IES director: '130,000 will lose jobs by year's end'

In Finance C'tee, Farhi says jobless toll "too heavy" for market; MK Gafni warns of "collapse."

Gafni 248.88 (photo credit: Ariel Jerozlimski)
Gafni 248.88
(photo credit: Ariel Jerozlimski)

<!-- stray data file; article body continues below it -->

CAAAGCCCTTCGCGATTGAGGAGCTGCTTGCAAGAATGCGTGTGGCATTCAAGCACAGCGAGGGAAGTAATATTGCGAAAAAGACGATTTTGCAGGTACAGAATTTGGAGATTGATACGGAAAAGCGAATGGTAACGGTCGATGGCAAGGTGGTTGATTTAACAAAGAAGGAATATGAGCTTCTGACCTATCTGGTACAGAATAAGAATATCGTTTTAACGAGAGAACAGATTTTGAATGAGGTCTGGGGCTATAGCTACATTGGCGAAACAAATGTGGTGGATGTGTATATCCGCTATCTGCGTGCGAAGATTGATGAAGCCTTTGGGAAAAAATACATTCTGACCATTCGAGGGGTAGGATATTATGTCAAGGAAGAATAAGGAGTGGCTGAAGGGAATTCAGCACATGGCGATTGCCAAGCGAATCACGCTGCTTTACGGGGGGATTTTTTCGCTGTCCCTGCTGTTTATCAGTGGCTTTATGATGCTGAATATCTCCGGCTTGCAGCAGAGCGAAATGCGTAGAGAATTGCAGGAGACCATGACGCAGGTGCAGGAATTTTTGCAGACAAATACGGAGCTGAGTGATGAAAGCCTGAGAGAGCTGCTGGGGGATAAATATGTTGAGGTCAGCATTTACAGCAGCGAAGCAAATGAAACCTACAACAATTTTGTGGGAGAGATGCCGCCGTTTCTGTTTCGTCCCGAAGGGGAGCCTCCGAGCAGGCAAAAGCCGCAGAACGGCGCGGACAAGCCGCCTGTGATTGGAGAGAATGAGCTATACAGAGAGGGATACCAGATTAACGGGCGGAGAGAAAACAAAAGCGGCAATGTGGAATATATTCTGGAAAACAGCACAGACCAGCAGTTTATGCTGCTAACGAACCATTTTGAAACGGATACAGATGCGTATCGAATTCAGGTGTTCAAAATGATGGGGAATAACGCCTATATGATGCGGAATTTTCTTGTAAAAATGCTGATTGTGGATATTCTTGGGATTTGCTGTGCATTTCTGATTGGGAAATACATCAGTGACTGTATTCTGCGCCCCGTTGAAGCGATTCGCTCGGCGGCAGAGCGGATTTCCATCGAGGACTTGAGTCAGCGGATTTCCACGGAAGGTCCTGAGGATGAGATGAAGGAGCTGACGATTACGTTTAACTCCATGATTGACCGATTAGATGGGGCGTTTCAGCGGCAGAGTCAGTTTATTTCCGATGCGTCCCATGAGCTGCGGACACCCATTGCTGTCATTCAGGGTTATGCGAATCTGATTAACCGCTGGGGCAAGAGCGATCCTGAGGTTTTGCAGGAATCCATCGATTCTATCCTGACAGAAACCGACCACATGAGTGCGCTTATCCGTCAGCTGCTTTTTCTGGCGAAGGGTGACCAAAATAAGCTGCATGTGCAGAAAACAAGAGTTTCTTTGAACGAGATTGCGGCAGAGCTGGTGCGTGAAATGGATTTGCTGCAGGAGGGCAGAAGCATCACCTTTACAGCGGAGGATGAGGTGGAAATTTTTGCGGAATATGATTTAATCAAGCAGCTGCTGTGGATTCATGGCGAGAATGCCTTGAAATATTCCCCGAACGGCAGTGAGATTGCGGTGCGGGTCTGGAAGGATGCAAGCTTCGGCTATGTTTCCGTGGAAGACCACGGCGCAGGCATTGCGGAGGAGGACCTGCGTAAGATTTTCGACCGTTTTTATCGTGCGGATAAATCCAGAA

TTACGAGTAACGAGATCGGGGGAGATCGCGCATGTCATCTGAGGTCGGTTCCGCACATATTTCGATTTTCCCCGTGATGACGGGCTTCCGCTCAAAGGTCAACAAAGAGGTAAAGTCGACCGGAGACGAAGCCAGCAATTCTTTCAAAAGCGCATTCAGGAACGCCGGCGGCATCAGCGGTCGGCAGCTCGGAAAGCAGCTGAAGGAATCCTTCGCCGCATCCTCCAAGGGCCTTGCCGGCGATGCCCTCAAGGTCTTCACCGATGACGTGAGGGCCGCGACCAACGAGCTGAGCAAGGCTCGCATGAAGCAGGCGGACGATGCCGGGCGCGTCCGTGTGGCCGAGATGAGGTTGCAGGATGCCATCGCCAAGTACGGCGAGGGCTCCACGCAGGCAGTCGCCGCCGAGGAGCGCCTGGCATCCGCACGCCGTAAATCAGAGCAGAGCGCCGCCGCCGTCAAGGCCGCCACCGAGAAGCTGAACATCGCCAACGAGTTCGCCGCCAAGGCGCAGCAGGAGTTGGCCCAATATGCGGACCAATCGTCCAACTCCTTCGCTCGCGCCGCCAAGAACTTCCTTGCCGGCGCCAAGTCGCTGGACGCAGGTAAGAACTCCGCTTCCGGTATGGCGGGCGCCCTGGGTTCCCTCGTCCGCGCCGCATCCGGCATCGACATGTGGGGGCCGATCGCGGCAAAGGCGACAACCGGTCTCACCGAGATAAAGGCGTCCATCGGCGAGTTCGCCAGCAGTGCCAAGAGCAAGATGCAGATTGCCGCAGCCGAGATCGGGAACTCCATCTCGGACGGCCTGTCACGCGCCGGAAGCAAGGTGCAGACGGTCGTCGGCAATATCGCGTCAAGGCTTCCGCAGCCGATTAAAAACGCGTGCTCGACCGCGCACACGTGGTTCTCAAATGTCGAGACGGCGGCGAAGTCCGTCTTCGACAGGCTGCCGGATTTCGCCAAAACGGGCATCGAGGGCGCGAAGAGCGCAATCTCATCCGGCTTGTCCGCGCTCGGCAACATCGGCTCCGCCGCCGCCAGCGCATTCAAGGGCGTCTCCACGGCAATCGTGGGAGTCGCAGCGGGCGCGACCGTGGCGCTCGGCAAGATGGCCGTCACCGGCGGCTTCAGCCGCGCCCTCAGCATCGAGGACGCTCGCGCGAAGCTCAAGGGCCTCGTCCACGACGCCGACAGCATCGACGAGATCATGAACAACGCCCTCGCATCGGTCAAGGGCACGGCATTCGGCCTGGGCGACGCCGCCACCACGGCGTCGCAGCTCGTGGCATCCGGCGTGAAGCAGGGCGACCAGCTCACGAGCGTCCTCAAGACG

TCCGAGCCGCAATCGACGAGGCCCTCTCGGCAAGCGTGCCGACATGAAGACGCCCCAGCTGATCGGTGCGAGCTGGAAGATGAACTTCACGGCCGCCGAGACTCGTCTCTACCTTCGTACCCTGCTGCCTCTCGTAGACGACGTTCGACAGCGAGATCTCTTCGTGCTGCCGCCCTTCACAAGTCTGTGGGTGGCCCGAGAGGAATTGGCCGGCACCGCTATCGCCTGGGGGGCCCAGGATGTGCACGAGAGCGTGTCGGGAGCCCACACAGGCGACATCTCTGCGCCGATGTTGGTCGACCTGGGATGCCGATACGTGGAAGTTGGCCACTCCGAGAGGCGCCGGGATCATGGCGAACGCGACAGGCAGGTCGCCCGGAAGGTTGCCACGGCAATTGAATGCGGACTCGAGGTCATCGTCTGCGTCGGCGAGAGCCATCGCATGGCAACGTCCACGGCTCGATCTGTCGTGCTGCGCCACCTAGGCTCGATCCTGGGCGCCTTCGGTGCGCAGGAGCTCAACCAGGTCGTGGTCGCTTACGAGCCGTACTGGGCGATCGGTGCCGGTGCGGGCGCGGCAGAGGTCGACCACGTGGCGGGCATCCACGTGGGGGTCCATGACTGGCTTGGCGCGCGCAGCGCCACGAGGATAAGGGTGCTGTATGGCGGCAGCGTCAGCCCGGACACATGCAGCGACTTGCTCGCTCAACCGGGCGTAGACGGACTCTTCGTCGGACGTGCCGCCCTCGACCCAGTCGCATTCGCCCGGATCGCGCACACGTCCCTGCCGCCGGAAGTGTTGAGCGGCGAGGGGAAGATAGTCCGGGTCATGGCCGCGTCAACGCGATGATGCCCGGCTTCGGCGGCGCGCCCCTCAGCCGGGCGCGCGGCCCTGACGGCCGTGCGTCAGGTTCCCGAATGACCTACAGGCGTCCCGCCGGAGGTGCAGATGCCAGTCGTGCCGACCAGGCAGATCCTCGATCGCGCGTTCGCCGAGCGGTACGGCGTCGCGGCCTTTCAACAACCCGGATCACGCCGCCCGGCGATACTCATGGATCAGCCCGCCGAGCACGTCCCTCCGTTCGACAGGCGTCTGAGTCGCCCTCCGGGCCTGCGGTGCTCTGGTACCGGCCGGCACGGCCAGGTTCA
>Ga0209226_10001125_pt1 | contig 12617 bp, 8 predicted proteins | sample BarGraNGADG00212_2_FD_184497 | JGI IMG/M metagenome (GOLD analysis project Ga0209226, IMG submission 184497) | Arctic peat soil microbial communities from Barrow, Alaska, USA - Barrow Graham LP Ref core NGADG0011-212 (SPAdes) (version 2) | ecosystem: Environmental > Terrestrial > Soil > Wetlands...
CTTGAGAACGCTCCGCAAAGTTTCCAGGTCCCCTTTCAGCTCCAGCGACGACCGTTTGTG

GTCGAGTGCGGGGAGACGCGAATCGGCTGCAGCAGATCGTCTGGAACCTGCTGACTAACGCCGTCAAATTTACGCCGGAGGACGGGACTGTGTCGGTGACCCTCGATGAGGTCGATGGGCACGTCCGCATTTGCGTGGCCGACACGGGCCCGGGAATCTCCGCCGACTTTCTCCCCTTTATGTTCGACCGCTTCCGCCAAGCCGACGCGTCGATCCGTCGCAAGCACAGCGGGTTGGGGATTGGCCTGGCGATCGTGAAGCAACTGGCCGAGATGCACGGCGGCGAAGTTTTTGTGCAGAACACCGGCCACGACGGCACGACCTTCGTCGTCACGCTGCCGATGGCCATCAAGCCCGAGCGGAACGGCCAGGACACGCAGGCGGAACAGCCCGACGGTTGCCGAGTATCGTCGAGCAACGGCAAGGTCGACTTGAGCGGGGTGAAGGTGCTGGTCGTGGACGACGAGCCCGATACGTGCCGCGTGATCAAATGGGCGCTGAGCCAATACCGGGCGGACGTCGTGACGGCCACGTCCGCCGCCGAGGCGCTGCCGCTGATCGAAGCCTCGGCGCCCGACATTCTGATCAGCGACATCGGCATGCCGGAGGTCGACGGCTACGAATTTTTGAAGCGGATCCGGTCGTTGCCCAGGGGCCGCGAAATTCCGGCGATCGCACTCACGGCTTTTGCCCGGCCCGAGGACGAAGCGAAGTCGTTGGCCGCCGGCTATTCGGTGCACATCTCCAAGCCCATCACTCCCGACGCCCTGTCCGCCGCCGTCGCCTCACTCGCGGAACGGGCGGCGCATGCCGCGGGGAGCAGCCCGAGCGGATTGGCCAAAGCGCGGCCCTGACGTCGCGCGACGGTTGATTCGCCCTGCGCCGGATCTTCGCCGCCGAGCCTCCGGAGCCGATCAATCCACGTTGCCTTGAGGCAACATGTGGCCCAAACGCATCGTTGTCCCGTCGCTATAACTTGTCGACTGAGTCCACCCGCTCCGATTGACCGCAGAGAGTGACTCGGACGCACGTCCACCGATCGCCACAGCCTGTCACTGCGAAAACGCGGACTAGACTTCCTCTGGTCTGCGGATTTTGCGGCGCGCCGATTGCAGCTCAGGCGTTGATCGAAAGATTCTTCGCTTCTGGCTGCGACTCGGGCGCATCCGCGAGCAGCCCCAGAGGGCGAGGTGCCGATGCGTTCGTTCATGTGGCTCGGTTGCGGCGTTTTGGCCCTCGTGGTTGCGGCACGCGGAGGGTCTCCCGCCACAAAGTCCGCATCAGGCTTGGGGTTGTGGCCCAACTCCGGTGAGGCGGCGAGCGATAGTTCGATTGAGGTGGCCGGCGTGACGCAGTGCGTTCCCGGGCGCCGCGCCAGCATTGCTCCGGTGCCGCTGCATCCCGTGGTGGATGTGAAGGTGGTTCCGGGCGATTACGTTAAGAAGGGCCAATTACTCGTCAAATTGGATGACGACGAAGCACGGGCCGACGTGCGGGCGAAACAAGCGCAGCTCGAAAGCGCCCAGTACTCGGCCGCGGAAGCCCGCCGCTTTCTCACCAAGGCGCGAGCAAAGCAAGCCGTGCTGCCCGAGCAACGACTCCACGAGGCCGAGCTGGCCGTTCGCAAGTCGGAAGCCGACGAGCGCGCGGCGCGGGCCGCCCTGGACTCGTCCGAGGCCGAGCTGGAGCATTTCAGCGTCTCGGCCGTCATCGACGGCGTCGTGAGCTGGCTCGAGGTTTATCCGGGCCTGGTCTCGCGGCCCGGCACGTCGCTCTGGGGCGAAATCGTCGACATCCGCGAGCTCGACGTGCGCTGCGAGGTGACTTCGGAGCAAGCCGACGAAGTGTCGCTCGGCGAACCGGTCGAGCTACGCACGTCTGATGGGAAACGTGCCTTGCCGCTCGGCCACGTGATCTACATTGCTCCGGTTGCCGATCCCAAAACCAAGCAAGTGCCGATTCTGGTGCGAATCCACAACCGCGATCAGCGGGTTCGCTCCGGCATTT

The government, the Histadrut and employer organizations intend to formulate a joint economic rescue package to prevent the expected layoffs of 130,000 workers, Finance Minister Yuval Steinitz said Wednesday. "We are in the process of formulating an economic plan that we hope will be presented for approval over the next few weeks," he said at his first roundtable meeting with Histadrut chairman Ofer Eini and Economic Organizations chairman Shraga Brosh. They agreed to cooperate to formulate solutions for the employment problem and to restore economic growth. Joint working teams will be set up to discuss the details of the economic plan, which will be presented within the next two to three weeks, they said. The Employment Service warned Wednesday that the wave of layoffs was expected to continue, costing the jobs of another 130,000 workers until the end of the year. "Over the last six months, 100,000 workers were laid off," Employment Service director-general Yossi Farhi told the Knesset Finance Committee on Wednesday. "We estimate that another 130,000 employees will lose their jobs by end of the year, which could bring the total number of job seekers to 300,000, up from the current 230,000. Over the last few months an average of 20,000 workers a month lost their jobs, compared with 10,000 a month, on average, in the May-to-October period last year." On Tuesday, the Industry, Trade and Labor Ministry reported that since the beginning of the crisis in September, more than 60,000 workers have lost their jobs. In the first quarter of this year, an average of 15,000 were laid off a month, which was 2.5 times higher than the monthly average in the last quarter of 2008. The ministry said the unemployment rate, which rose to 6.8% in January, would rise to at least 7.5% for the first quarter. Industry, Trade and Labor Minister Binyamin Ben-Eliezer on Wednesday met with Farhi and others to work out an emergency plan to find solutions for the employment crisis. Also speaking at the Knesset Finance Committee meeting, Eini called upon the government to make a distinction between preparations for the state budget 2009-2010, to be presented in July, and economic plans for solving the crisis, which need to be immediate. "I made this distinction in the coalition agreement, where it was determined that within 30 days we would, together with employers, formulate solutions to solve the crisis," he said. "Unfortunately, the Finance Ministry is focusing more on the budget plans, and we will examine over the next few weeks if the Treasury is changing its stance." "A few months ago we suggested the establishment of a fund in which every employee and employer would contribute half a working day's pay, together with governmental input, to avert layoffs and the closure of factories," Eini said. "The proposal could be implemented independent of the state budget." Eini said the main problem of the economic crisis was employment, especially in outlying areas. "There needs to be a special focus on the periphery since workers laid off in outlying areas have no alternative for work," he said. Over the last couple of months, 1,800 workers had been laid off at factories in Kiryat Shmona, Eini said. At the Finance Committee meeting, Brosh listed employer demands to deal with the crisis. He called for an amendment to the Government Procurement Law, which would give preference to buying from local manufacturers and industrialists. "The amendment to the law could generate deals with local manufacturers at a volume of NIS 4 billion and add 10,000 jobs annually," Brosh said. The government is the largest buyer in the local economy with annual purchases of NIS 40b. Brosh said the government should implement a negative income-tax policy, increase the Chief Scientist research and development budget by NIS 500 million and accelerate the implementation of five to six infrastructure projects at an investment of NIS 5b. "We have been acting as if the global crisis could just pass over our heads, but clearly this is not the case," Knesset Finance Committee chairman Moshe Gafni said. "Unemployment is a problem that needs urgent attention. There is a new government, but until now the problem has not been dealt with intensively. We will work closely with the Finance Ministry and cooperate as much as possible to establish an economic policy to help the economy emerge from the crisis."